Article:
** Although he triggered this discussion, Aaron Rodgers is not part of this trend. The government had not mandated that he be vaccinated to play football. The National Football League has not required vaccination either. Instead, the NFL laid out consequences if an unvaccinated player tested positive for the disease. Rodgers did not say that he should be exempt from the rules but accepted the consequences for not being vaccinated, and his public statements did not claim that his resistance to a vaccination is religiously based. And perhaps it should be noted that Rodgers has not been one of those nuts proselytizing (or is it evangelizing?) against vaccinations. His nutty views only became public when he defended himself for not being vaccinated.

**More on Samuel Booth in some future posts.

Snippets

Polls divide the public in many ways by separating us by liberal or conservative; political party; age; income; gender; gun ownership; religion; geography; favorite sport; education; race and ethnic group; and much more. However, I haven’t seen the breakdown by other factors that I think might be illuminating. Such as: Do you live in a gated community? Do you read books?

“It cannot possibly be true, can it, the story about Toscanini losing patience during a rehearsal with a soprano, grabbing her large breasts and crying, ‘If only these were brains!’” Sigrid Nunez, What Are You Going Through (Thanks SN.)

The battling bishops. That sounds as if it is an informal name for the American Roman Catholic hierarchy who want to deny some politicians communion. (Do those bishops seek to deny communion to those who support the death penalty? If so, it doesn’t seem to get reported in the press.) The “Battling Bishops,” however, is the nickname of the sports teams for North Carolina Wesleyan College. I thought that this was an amusing, slightly sacrilegious, unique name for a Methodist institution, but then I learned that Ohio Wesleyan teams are also the Battling Bishops.

The present version of the Roman Catholic battling bishops makes me think back to when John Kennedy was running for president. Many prominent Protestants opposed his candidacy. They said that the Catholic hierarchy would dictate policies of a Catholic president, and this would violate our country’s bedrock principle of separation of church and state. Now it seems as if the Catholic bishops are doing something very much like what was feared when Kennedy ran, but I have seen no Protestant outrage at the assault on a fundamental building block of this country. I cannot be surprised. Death and hypocrisy are inevitable.

“Only the little people pay taxes.” Leona Hemsley. (And perhaps another hotelier.)

Sign held by a spectator at the New York City Marathon: Jack, run fast. My water broke.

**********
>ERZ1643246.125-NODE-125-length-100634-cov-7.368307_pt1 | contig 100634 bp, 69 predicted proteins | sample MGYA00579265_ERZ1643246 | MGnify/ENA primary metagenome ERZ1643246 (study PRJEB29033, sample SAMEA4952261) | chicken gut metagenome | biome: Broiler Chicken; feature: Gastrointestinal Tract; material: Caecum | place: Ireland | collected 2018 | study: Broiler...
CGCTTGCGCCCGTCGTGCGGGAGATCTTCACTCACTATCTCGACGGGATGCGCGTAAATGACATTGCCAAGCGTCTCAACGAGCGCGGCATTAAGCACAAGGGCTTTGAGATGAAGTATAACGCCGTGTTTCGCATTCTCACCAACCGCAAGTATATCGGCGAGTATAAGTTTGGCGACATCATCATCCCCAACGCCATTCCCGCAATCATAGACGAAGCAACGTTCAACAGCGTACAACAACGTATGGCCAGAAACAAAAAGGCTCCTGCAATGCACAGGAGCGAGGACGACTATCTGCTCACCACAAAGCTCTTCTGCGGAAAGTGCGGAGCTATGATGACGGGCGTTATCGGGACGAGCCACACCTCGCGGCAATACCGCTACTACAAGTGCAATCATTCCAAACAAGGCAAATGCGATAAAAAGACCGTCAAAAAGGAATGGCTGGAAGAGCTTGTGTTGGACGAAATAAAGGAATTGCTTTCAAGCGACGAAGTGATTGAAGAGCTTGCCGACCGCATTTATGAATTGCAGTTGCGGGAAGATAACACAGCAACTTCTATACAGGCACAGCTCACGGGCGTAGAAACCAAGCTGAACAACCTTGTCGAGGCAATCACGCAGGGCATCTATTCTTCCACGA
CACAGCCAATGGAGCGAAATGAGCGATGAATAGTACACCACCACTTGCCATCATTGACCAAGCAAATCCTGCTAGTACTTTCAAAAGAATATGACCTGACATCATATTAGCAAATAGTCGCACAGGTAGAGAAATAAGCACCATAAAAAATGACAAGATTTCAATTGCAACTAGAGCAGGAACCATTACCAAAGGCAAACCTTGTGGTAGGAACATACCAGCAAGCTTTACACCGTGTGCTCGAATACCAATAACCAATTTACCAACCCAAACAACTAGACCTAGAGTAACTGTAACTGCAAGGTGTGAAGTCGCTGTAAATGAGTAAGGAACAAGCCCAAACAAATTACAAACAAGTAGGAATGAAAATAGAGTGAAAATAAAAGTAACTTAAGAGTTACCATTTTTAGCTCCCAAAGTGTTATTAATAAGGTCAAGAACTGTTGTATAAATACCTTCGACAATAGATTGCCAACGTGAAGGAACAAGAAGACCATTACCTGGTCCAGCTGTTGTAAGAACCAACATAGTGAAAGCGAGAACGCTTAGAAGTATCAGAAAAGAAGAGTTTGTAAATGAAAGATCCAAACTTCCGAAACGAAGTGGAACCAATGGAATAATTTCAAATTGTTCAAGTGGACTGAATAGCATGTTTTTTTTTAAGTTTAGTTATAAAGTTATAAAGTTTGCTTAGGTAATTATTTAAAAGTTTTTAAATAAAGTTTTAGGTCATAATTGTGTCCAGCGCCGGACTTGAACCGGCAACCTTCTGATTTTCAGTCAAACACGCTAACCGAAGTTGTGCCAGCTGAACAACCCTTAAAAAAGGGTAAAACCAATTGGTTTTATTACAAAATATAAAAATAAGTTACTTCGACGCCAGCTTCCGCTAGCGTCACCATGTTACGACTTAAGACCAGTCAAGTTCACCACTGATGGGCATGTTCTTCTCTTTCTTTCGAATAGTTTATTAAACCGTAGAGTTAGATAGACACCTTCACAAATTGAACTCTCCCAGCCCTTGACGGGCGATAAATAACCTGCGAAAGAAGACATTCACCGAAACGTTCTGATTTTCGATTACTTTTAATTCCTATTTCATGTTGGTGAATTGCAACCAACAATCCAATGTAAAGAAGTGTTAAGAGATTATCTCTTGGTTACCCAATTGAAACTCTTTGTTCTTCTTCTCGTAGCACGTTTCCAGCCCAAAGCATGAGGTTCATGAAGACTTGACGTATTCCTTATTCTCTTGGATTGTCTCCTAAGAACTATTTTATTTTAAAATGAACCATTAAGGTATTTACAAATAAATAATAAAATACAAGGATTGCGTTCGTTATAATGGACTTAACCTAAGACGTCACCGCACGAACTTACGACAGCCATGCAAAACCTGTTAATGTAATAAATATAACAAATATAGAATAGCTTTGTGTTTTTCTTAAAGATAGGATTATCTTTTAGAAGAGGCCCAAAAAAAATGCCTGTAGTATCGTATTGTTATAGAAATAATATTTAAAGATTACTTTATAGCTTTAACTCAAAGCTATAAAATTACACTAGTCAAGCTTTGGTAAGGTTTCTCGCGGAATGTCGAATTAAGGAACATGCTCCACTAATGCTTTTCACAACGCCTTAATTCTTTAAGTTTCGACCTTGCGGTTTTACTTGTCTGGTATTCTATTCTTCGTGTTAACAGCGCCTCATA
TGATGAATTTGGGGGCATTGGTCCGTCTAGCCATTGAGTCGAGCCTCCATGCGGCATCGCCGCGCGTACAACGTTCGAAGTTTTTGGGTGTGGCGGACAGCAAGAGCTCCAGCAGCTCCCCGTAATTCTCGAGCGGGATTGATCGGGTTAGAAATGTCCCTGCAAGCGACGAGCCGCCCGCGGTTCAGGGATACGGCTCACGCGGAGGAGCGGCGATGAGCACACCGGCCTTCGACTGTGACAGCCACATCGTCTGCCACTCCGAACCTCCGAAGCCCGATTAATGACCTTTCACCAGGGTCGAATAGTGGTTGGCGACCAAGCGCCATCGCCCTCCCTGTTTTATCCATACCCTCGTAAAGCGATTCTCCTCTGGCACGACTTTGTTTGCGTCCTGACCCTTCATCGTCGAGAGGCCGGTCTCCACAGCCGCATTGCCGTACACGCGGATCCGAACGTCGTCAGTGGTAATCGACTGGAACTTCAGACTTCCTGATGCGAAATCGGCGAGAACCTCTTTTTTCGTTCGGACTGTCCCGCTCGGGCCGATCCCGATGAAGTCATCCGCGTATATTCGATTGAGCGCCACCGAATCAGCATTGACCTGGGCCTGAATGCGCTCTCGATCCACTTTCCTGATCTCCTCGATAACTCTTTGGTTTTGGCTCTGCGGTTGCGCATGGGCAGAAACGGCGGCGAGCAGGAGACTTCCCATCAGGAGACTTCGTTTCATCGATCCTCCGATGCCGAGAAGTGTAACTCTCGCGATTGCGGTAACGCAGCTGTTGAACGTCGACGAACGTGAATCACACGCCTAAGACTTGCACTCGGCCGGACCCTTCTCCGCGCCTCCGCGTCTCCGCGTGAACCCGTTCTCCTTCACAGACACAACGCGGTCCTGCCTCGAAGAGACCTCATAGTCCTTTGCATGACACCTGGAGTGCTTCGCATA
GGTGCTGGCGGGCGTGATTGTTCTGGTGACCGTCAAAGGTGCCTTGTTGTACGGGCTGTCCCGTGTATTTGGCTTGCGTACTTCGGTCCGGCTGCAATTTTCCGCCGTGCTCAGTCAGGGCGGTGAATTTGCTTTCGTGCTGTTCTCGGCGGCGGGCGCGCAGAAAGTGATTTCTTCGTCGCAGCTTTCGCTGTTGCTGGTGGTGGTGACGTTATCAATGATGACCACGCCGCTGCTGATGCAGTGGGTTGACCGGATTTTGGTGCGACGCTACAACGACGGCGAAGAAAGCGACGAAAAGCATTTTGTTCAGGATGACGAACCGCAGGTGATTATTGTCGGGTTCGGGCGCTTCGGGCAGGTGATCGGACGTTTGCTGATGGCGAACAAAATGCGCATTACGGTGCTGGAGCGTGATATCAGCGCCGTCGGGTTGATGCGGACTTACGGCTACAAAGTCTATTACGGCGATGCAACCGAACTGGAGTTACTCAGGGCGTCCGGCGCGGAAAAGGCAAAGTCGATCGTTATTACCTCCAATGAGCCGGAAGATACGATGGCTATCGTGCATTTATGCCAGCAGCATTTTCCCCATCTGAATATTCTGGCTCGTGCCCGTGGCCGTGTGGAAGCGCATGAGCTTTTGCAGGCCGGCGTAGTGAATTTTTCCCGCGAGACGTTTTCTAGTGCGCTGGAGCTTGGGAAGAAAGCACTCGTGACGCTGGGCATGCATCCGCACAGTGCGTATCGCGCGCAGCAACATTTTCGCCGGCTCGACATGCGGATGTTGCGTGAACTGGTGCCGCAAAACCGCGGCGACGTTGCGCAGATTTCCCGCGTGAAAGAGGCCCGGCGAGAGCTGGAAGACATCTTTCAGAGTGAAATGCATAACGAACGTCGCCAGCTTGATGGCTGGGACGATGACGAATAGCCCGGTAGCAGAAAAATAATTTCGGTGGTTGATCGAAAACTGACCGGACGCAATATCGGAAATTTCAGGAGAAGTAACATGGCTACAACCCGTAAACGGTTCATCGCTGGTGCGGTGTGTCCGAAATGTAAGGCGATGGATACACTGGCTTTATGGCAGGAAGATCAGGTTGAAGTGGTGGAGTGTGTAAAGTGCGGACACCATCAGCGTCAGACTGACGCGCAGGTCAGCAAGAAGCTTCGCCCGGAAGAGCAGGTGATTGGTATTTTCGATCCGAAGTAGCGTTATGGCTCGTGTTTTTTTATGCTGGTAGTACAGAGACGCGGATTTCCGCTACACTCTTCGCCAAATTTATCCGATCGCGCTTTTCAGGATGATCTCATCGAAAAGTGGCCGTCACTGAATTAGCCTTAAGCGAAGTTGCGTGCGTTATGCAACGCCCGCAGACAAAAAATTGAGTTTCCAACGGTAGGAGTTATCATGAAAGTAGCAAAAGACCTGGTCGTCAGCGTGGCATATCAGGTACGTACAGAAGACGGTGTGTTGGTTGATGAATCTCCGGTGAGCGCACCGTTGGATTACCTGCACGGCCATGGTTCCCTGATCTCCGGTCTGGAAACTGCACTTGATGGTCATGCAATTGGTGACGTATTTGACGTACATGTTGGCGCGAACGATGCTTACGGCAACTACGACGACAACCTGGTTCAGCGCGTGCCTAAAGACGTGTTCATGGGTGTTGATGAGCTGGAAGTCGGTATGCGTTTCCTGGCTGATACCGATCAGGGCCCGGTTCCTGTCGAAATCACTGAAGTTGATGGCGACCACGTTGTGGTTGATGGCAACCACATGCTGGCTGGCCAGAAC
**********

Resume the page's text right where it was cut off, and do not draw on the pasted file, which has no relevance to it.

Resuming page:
Former President Obama spoke eloquently at the Glasgow climate summit in favor of combating global warming. Was former president Trump given the opportunity to address the leaders to tell them global warming is only a Chinese hoax?

Got any Aaron Rodgers jokes for this boyhood Green Bay Packer fan?

Big Bird announces an upcoming vaccination. Ted Cruz leaps into a decisive action and denounces the puppet’s words as government propaganda. Perhaps it is beyond Cruz to recognize that Big Bird has always been a propagandist—of innocence, curiosity, and niceness, but perhaps these are qualities that Cruz does not care about. And then an even less likeable politician than Cruz (I know, I know, that is hard to believe) from the Arizona legislature labels Big Bird a communist. I wish I were making this up.

Snippets

It’s my birthday in a few days. It will be celebrated on Sunday along with Mother’s Day and the spouse’s birthday, which is a few days after mine. (Don’t send any presents . . . unless it costs over $99.) Just the NBP, the spouse, and me for a simple dinner and some smiles. But the oncoming birthday had me thinking back to more than a quarter-century ago, when Jeff and I were at the tennis net. He and I were regular doubles partners, and we also played a lot of singles against each other, with him winning at least sixty percent of the time. He is considerably younger than I am, but we had never discussed our ages. For some reason I no longer remember, age came up that day, and he asked, “How old are you?” I replied, “Fifty.” He involuntarily spurted out, “Fifty!!!” Now that he has finally passed that age, we laugh about the interchange. Ah, to be a frivolous fifty again.

          I am not young, and more and more I relate to the wisdom of Woody Allen: “It’s not that I’m afraid to die. I just don’t want to be there when it happens.”

          “No wise man ever wished to be younger.” Jonathan Swift.

          When people refuse to take the Covid-19 vaccine, perhaps they could be persuaded to inject bleach instead.